will need to eliminate projects from your portfolio altogether or create
something pro bono to fill a niche. As a general rule of thumb, quality
You will need your own brand identity,
website and other marketing and sales presentations that speak to your
capabilities and value proposition. Keep those materials as clear and concise
as possible. Some other things to keep in mind:
There are plenty of easy-to-use systems
available like Quicken, QuickBooks, iBank, iBiz and FunctionFox, to name a few.
However, chances are you will need an accountant to manage your books.
In addition to your general ledger, look
into the tax law concerning whether or not graphic design services can be
taxed. The last thing you want to do is to not charge sales tax but then come
to the realization that you should have been charging it. In this worst-case
scenario, you will have to retroactively collect taxes on sales. Ouch.
In considering clients, you need to know
if a formal contract is warranted or if a written estimate will do. For smaller
clients and projects, a written estimate is usually sufficient. The estimate
should outline project specifics, number of concepts, categories of work and
the number of hours the project will take to complete. Always include a
disclaimer that the estimate is a “cost guideline” only.
Before you kick off your next amazing
design project, make sure you’ve discussed payment terms and have come to an
agreement. Here are some options:
My preference is progress billing. In my
opinion, it best balances the designer/client relationship.
In the case of larger clients and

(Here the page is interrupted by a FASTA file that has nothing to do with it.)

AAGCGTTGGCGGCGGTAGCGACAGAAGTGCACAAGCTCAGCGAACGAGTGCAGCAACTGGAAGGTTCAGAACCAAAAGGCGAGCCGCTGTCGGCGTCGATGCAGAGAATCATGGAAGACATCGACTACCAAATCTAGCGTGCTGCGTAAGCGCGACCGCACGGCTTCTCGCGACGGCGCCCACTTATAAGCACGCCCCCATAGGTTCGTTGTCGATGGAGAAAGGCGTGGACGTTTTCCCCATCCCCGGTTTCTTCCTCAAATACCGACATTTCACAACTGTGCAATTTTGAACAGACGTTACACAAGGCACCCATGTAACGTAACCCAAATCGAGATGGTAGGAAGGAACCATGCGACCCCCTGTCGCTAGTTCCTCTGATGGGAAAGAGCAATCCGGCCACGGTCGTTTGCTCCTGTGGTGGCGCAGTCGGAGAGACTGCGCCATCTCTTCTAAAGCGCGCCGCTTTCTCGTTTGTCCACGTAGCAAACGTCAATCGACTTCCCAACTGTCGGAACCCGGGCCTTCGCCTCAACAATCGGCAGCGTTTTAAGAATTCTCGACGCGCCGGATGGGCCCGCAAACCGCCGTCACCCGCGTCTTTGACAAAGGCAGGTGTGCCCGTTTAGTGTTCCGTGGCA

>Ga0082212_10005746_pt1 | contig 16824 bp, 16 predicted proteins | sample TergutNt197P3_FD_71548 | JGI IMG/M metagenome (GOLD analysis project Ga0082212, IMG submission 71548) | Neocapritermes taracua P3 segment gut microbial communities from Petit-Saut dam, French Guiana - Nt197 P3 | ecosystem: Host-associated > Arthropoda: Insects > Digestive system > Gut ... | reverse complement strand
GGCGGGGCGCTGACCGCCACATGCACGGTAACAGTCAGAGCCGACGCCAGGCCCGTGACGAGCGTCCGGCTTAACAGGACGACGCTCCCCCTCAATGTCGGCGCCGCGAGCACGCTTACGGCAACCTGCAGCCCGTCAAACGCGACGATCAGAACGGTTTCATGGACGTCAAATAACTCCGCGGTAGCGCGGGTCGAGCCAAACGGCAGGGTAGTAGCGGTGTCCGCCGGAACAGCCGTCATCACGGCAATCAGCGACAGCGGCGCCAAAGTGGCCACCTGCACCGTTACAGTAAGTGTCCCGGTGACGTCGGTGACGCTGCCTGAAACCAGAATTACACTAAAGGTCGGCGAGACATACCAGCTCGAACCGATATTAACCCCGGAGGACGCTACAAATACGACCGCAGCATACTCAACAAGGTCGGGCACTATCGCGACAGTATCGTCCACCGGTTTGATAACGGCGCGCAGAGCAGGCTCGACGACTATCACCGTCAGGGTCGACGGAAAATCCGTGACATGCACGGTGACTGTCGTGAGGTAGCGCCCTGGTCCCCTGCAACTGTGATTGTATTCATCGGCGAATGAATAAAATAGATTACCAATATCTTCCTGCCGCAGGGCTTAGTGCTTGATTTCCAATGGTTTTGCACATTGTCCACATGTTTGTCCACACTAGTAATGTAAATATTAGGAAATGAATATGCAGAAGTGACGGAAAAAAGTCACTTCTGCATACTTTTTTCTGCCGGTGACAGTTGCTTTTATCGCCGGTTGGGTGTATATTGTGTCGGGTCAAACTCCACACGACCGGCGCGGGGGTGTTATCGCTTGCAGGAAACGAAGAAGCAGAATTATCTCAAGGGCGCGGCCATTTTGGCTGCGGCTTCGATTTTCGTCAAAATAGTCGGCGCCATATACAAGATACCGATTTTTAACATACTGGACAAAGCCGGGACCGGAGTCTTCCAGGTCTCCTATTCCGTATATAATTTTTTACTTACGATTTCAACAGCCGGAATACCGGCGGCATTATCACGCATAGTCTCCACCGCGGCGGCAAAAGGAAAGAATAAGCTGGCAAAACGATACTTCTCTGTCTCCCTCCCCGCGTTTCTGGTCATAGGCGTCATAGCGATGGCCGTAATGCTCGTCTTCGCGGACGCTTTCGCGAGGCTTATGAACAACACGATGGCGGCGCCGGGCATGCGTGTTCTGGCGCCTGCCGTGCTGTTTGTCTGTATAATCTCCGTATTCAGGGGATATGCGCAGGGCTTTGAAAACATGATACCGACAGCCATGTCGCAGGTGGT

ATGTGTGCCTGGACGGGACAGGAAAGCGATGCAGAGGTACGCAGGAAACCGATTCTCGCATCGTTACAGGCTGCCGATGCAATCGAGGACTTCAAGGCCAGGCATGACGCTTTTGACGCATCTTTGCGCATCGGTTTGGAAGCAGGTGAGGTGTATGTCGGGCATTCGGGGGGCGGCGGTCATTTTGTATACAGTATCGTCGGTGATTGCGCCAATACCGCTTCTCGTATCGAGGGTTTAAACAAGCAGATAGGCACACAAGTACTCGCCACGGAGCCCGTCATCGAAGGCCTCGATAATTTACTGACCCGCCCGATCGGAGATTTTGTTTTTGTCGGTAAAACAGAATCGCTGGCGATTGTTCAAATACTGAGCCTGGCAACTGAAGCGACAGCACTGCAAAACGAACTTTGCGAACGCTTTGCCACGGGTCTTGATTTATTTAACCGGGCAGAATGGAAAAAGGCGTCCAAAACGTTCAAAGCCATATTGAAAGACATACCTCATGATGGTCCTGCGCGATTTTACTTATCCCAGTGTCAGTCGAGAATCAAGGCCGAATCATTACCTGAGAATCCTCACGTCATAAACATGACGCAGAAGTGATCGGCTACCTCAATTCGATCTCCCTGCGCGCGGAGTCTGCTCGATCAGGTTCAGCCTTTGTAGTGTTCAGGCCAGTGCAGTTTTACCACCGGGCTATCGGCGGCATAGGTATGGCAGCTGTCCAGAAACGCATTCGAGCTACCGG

projects, I strongly recommend a written contract. If you don’t know how a
written contract works or if you are completely intimidated by such contracts,
AIGA provides a number of helpful resources:
If you don’t understand these documents, you
might consider asking for assistance from a leader at your local AIGA chapter
or a business owner you trust. Many professionals are more than happy to lend
their experience to up-and-coming designers. If all else fails, hire an
attorney to review the documents and explain them to you.
One of the major investments for your
freelance business will be hardware and software—it will cost a bundle. Here
are some items you may need:
Undoubtedly, there are other things you
will come across that you will want and/or need. Consider your needs and budget,
then make purchases accordingly.
Don’t forget that pirated software, fonts and
other types of media are unethical. See AIGA Design Business and
for more information.
The concept of owning your own work from
start to finish is great, but chances are you can’t do everything. Depending on
your specialty, you’ll need to find people you can trust. This may involve
hiring a PHP specialist for programming or finding a production artist to help